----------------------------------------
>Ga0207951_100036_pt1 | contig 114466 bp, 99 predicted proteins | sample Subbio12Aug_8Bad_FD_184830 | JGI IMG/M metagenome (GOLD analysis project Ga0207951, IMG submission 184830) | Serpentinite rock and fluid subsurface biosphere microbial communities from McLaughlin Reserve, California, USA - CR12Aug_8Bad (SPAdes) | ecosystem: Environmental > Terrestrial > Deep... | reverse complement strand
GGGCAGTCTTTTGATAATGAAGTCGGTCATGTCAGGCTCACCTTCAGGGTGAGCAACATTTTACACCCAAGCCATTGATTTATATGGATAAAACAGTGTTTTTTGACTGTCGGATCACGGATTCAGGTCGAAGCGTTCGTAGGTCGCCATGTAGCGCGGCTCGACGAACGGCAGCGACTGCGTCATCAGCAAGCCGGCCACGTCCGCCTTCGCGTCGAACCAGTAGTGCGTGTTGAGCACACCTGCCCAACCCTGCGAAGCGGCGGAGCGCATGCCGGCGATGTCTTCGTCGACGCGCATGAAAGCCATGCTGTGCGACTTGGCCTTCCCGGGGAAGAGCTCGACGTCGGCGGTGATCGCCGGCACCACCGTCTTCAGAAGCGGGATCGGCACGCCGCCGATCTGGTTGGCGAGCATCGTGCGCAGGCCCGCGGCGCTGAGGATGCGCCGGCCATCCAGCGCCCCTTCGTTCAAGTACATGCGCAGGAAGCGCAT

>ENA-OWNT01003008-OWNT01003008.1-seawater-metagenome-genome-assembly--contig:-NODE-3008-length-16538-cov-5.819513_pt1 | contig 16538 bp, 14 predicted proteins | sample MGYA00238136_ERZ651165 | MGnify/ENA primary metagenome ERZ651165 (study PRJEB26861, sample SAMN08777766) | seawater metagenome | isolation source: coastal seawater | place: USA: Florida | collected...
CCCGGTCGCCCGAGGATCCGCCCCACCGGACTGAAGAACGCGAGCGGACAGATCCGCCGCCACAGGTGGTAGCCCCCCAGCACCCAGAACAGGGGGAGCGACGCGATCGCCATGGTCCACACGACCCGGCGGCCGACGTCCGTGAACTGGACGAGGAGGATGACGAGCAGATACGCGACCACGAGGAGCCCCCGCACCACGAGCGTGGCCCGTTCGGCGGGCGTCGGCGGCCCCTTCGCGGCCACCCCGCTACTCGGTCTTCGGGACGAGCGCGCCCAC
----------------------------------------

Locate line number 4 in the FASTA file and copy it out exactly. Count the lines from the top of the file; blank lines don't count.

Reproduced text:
CCCGGTCGCCCGAGGATCCGCCCCACCGGACTGAAGAACGCGAGCGGACAGATCCGCCGCCACAGGTGGTAGCCCCCCAGCACCCAGAACAGGGGGAGCGACGCGATCGCCATGGTCCACACGACCCGGCGGCCGACGTCCGTGAACTGGACGAGGAGGATGACGAGCAGATACGCGACCACGAGGAGCCCCCGCACCACGAGCGTGGCCCGTTCGGCGGGCGTCGGCGGCCCCTTCGCGGCCACCCCGCTACTCGGTCTTCGGGACGAGCGCGCCCAC